There’s a reason Mac Business Unit PR types can brag that Mac Office is on about 70 percent of Macs (a phenomenal adoption rate) and one that would only be beat by Office for the iPad. Please.

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  1. iWork has Arabic/Hebrew support, it’s not perfect but it’s there.
    Something Microsoft has been ignoring for years:


  2. I wonder if Office 2011 for Mac will actually work like other Mac applications? Every time I use Word, Excel or Powerpoint I just get frustrated because they don’t work the way all the other software does on MacOS.

    1. With the adoption of the Ribbon, what is essentially a giant toolbar, and the return of Outlook, I’d say Mac Office is more like Windows Office than ever before. I actually think this is a good thing. Like it or not, it’s a Windows Office world, and it’s a lot cheaper to buy Mac Office than Windows 7, Office for Windows, and maybe Fusion or Parallels, too.

      1. “It’s a windows office world?” Even if that ridiculous statement meant anything, that’s no excuse for disregarding OS interface standards? Even on Windows, the ribbon is not well-received. Shoving it down people’s throats doesn’t make it any more likable, the same way that never worked for Windows.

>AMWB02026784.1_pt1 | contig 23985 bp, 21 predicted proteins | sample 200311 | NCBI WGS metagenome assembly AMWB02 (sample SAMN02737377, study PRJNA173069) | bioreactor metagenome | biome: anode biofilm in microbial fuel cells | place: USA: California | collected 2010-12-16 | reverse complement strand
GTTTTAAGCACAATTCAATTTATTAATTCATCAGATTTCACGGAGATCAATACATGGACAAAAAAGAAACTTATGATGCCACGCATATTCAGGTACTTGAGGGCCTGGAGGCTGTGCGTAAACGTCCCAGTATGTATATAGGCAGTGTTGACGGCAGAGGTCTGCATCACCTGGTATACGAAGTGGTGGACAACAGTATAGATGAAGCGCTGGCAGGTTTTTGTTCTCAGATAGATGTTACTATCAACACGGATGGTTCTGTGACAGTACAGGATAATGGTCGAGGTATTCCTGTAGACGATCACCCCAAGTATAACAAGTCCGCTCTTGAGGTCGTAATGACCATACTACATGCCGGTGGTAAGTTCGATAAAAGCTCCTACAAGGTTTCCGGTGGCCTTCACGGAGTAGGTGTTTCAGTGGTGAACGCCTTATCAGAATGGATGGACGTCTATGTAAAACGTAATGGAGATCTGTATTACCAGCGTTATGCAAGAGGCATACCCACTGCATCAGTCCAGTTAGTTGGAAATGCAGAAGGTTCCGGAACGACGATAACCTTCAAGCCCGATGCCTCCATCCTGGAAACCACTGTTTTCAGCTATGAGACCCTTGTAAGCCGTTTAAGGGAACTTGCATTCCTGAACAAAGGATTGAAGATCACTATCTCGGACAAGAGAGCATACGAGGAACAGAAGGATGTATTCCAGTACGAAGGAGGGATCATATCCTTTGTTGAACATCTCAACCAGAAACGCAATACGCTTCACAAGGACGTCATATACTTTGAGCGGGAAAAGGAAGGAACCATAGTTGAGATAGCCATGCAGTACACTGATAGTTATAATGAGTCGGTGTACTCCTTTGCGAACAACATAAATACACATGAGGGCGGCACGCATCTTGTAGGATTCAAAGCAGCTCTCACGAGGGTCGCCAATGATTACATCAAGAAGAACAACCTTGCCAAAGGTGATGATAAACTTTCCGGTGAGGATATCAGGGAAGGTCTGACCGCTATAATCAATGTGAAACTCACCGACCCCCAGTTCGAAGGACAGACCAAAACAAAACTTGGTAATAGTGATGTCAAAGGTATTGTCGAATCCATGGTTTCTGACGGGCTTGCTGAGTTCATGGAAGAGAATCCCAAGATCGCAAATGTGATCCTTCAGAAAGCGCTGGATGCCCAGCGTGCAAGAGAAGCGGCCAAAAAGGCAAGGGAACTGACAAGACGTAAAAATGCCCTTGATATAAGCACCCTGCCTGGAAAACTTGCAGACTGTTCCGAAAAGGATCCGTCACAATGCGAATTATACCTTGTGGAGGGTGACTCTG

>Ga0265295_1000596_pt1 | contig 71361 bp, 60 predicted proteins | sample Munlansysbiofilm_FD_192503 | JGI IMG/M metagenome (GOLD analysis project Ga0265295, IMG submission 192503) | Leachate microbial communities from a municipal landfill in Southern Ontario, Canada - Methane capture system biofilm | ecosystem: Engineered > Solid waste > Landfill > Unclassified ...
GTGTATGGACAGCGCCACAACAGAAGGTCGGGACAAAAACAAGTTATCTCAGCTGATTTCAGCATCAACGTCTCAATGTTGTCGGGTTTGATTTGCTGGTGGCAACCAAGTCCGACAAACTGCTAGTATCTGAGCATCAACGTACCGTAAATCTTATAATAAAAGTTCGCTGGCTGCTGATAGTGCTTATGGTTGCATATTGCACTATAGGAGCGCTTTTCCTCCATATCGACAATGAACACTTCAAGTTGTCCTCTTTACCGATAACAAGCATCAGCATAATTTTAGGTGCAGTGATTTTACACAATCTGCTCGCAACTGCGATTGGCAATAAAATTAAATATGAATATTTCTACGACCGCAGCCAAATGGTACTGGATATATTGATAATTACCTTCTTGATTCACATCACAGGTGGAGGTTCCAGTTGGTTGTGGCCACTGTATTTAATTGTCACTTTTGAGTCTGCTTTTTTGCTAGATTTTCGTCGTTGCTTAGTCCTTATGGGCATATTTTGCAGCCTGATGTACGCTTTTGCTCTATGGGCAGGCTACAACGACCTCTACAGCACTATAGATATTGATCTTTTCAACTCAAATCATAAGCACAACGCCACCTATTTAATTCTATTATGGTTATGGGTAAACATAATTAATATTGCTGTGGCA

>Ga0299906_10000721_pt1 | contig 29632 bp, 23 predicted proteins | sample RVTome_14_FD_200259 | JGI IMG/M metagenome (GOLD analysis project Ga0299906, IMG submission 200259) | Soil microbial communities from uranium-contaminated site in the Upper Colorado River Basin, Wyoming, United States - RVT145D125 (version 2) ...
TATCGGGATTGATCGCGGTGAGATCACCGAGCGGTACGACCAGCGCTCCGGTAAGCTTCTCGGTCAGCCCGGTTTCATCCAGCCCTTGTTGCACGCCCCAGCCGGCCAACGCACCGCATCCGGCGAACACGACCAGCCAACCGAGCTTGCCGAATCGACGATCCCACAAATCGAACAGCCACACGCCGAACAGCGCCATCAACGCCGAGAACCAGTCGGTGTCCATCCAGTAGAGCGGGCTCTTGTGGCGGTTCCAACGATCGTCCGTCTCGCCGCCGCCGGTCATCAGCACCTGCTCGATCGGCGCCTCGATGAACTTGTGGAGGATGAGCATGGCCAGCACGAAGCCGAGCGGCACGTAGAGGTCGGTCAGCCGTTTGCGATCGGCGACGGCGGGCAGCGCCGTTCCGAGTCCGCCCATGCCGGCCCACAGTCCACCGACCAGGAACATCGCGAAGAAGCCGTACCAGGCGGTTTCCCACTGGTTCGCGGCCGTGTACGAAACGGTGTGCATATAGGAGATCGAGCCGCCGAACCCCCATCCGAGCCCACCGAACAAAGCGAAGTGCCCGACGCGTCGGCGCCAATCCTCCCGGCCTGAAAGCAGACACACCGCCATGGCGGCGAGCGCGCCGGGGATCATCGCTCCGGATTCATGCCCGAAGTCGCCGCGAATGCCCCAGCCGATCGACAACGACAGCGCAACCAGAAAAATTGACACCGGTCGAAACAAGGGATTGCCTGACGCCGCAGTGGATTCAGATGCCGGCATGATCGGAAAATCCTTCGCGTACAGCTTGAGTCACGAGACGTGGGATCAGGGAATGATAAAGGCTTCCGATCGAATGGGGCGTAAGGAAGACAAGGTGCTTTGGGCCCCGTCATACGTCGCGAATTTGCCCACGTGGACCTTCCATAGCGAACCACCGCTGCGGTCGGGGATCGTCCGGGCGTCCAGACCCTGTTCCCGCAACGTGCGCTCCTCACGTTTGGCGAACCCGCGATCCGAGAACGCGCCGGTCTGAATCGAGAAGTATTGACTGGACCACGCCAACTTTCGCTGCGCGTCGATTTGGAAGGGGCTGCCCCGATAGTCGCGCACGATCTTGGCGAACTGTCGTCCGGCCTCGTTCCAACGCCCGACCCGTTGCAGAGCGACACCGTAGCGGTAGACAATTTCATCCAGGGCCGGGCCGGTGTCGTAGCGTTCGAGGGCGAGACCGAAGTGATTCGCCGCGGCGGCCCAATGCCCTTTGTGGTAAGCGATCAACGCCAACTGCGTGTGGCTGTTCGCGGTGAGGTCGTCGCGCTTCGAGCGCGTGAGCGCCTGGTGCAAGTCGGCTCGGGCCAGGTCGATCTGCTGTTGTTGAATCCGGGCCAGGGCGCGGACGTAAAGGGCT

Honestly, I don’t know why I read anything with your by-line. It comes out of the gate as opinion, opinion, opinion, and everything you write goes to supporting it. It’s a big old waste of time and I’m about to delete this stupid blog from my Google start page so that I don’t get sucked into any more of your ridiculous rants. You, sir, are what’s wrong with blogging today.

  3. Well I will wait to see. Because frankly, every other iteration of Office has “Blown Chunks”. While it may have a bag of features for power users, if it as awful to use as every other version has been then I will continue to use alternative (like iWork, which work just fine for 95% of the population) and does not make me want to pull my hair out in frustration every 15 minutes.

    1. I’m a little disappointed with the performance of Numbers and Pages, and stunned by the lack of a synchronization solution for the iPad. I think Mac Office 2011 will prod Apple to build a better iWork, and if Microsoft launches Office for the iPad I know that will happen.

  4. the major advantage in “mac office” is its compatibility with windows office
    U cant call that an advantage cuz Microsoft have to deal with its own rubbish>>>>(applications) to make the compatible
    and “iworks 09″ is able to export to “windows office”
    it’s not perfect that i can say but it’s been there since forever

  5. i have a fairly large spreadsheet that struggles in both excel and numbers… the diff is that numbers takes a fraction to load. i wouldn’t be surprised if apple are holding out to implement better compatibility after office.

    having said that we’re due an ilife update too or have all the apple sw engineers been diverted to fixing antenna signal bar algorithms?

  6. Er…this post makes no sense.

    You write, “The new Mac Office 2011, currently in development, will easily best iWork ’09, and with every feature update demonstrates just how far behind iWork has fallen”